Gift sales help Meals on Wheels

VOLUNTEER JUDY RILEY stocks the shelves of the Christmas décor shop, which also features cloth-ing and home accessories.

Photo by Adam Lapierre.
VOLUNTEER JUDY RILEY stocks the shelves of the Christmas décor shop, which also features cloth-ing and home accessories.

Looking for some holiday décor with good calories connected?

The senior Meals on Wheels program is the beneficiary of the annual Christmas décor sale at the Hood River Valley Adult Center.

The annual Christmas décor sale runs throughout the month of December, Monday through Friday from 9 a.m. to 3 p.m.

Funds raised through the sale will be used to support Meals on Wheels, a program that delivers balanced meals to the homes of seniors and shut-ins. The meals are provided five days a week, adding up to approximately 8,590 meals a year.

Included at the sale is a Gifting Tree, which is an opportunity to “sponsor a senior” for the Meals on Wheels program. Sponsor-A-Senior helps offset the cost of providing meals to those seniors who cannot pay, currently up to 17.

According to the Adult Center, there are many seniors in the county who lack proper nutritional support in order to maintain their health and independence in their own homes. The Center receives referrals from neighbors, friends and family members, the hospital and the Department of Human Services.

Other funding for the Meals on Wheels program comes from general donations, Sponsor-A-Senior pledges, fundraisers such as the Center’s thrift store, Tuesday-night bingo, and pies sold at the Harvest Fest; and meal recipients who self-pay.

Besides financial contributions, there are many ways to help the Meals on Wheels program. Volunteer opportunities include:

n drivers for delivery

n meal preparation helpers

n public relations and marketing

n thrift store donations and volunteering

n administration

Volunteer drivers currently deliver Meals on Wheels to Hood River, Pine Grove, Odell, Parkdale and Mount Hood. The Center is working to expand deliveries to include Cascade Locks.

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Parkdale third graders sing "12 Disaster Days of Christmas"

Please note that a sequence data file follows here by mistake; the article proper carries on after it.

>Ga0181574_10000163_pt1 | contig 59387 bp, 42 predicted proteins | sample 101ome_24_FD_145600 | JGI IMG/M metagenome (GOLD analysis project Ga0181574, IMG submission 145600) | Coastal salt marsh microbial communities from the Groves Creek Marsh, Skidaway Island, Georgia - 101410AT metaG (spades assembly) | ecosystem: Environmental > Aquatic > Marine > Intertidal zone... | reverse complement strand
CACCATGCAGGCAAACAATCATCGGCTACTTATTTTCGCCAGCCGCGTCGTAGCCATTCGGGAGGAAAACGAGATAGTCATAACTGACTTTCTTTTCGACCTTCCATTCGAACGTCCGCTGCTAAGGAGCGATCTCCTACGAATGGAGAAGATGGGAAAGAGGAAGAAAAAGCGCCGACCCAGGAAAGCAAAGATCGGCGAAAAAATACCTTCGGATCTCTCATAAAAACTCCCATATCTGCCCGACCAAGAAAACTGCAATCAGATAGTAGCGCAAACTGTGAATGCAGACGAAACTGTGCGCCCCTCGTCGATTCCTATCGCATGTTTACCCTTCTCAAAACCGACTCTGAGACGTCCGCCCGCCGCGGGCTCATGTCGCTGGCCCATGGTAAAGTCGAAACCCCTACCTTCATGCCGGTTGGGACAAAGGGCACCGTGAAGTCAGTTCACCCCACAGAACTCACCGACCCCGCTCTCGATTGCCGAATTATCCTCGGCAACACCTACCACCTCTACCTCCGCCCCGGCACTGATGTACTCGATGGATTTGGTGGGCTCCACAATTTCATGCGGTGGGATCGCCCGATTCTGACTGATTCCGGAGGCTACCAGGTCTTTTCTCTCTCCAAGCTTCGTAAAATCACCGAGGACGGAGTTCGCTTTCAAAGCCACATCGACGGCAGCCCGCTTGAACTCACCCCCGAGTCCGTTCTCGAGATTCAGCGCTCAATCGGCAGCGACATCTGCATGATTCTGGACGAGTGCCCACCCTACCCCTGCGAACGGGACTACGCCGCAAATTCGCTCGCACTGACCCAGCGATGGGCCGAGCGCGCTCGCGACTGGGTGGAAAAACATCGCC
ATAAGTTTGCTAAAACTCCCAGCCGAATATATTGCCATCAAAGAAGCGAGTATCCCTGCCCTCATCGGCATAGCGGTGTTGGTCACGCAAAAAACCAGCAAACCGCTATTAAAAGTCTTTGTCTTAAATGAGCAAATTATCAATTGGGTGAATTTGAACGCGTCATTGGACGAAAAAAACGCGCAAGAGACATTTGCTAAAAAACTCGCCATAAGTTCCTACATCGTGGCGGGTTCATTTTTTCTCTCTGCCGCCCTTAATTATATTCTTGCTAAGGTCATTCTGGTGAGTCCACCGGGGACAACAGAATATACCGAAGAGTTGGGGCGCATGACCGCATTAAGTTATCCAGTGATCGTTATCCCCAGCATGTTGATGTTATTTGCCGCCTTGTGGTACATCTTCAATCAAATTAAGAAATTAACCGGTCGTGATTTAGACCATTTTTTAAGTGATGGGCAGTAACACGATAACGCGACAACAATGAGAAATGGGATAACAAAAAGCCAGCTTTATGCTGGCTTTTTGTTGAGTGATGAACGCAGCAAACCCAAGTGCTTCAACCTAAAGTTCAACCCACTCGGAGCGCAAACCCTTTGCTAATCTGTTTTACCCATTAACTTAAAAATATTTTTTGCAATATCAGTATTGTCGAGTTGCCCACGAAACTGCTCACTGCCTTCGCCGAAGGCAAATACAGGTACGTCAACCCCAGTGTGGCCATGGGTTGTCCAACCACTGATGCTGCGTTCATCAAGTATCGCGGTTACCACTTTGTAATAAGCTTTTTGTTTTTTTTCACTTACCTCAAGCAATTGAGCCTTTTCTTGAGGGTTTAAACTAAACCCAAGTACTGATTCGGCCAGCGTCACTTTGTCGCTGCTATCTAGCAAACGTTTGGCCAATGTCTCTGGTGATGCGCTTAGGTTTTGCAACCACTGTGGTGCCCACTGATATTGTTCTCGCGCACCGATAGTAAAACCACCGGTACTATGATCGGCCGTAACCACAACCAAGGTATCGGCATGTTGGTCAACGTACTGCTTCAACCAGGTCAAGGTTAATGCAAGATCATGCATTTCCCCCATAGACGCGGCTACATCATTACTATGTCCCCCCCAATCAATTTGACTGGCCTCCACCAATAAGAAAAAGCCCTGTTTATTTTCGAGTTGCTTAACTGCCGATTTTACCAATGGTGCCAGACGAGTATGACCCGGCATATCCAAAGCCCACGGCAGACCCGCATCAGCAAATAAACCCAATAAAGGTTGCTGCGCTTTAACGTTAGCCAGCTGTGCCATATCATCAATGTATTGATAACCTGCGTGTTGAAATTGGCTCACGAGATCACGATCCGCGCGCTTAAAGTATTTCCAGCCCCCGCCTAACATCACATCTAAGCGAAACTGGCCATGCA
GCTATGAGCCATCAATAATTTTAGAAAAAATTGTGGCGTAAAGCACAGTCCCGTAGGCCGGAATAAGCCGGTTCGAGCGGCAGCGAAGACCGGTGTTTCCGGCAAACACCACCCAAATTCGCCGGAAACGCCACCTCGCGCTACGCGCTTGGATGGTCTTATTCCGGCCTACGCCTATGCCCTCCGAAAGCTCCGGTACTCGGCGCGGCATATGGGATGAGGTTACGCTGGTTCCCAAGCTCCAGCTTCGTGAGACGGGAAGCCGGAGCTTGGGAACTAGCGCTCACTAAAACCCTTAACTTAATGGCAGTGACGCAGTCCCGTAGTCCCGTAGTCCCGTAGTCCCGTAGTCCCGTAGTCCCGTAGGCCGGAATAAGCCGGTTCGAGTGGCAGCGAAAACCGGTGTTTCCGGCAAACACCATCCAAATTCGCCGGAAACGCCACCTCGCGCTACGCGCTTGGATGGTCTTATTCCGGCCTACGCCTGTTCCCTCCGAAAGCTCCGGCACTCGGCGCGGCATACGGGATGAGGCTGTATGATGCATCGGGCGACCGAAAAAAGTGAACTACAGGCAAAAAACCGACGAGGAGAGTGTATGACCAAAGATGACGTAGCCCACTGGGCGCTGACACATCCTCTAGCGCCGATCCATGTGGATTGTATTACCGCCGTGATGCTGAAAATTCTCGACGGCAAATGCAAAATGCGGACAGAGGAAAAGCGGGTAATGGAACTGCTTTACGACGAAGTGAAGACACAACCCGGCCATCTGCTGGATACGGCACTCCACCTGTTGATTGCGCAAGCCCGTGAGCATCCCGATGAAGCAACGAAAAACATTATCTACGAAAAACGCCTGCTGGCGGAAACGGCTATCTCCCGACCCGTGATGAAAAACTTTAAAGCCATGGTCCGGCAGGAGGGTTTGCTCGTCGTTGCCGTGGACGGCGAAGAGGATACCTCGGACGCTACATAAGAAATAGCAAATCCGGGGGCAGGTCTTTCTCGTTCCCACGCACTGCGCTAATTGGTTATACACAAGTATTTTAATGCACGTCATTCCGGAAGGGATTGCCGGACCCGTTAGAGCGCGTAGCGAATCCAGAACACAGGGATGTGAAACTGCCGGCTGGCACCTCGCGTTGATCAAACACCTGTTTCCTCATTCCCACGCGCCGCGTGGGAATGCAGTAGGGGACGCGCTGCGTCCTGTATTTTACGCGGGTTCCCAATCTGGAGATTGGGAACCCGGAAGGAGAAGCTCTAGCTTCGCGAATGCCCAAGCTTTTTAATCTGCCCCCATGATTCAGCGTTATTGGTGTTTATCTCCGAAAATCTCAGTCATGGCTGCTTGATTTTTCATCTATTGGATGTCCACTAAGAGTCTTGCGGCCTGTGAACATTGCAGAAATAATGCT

Welcome to your sing-able Christmas gift list. What follows is an emergency rendition of “12 Days of Christmas” – for outfitting your home or car in case of snow storm, earthquake, flood or other emergency. Read it as a simple list, or sing it to the tune of “12 Days” – you know, as in “ … and a partridge in a pear tree…” Not to make light of it, but the song is a familiar framework for a set of gift ideas that you could consider gathering together, even if the recipient already owns items such as a bunch of coats, tire chains and flashlights. Stores throughout the Gorge are stocked up on all these items. Buying all 12 days might be prohibitive, but here are three ideas for checking any of the dozen off your list (notations follow, 1-12.) The gift items needed to stay warm, dry and safe are also coded to suggest items in your abode (A) in your car (C) or both (B). 12 Gallons of Water (A) 11 Family meals (B) 10 Cans of propane (A) 9 Hygiene bags (B) 8 Packs of batteries (A) 7 Spare coats (B) 6 Bright red flares (C) 5 Cozy blankets (B) 4 Tire chains (C) 3 Flashlights (B) 2 cell phone chargers (B) 1 And a crush-proof first aid kit (B) Price ranges? Here’s a few quotes for days Three, Two, Four and Nine: n A family gift of flashlights (three will run $15-30, Hood River Supply, Tum-A-Lum) n Cell phone chargers (two will run $30-60) n Tire chains (basic set, $30, Les Schwab, returnable if unused for the winter) n Family meals ($100 or so should cover the basics for three or four reasonably well-fed days) n The home kit should be kept in a handy place near an exit, and remember that water needs to be replenished every few months. If you have a solid first aid kit already, switch out the gift idea with “and-a-sto-o-u-t- tub-for it-all …” Otherwise, it’s a case of assembling your home or car kits and making sure all members of the family know what the resources are and how to use them (ie flares and propane). Emergency situations are at worst life-threatening, at best deeply uncomfortable if you and your family are left without power for an extended period, or traveling and find yourself in a situation where you need to wait out a storm, lengthy traffic delay, or other crisis. Notes on the 12 gift ideas: 12 – Gallons of water: that’s one per person in a four-member family to last for three days, the recommended minimum to be prepared for utility outages. 11 – Easy-open packaged goods, energy bars, dried food and nuts are good things to include for nutrition. Think of what your family of four needs for three days to stay fortified and hydrated (see number 12). Can-opener also recommended 10 – If you have a propane camping stove, keep extra fuel handy. 9 – Hygiene bags: put packaged moistened towelettes, toilet paper, and plastic ties in large garbage bags (for personal sanitation) Resource list courtesy of Hood River County Emergency Management, Barbara Ayers, manager/ 541-386-1213. The county also reminds residents to Get a Kit, Make A Plan to connect your family if separated, and Stay Informed. See www.co.hood-river.or.us to opt-in for citizen alerts. Enlarge



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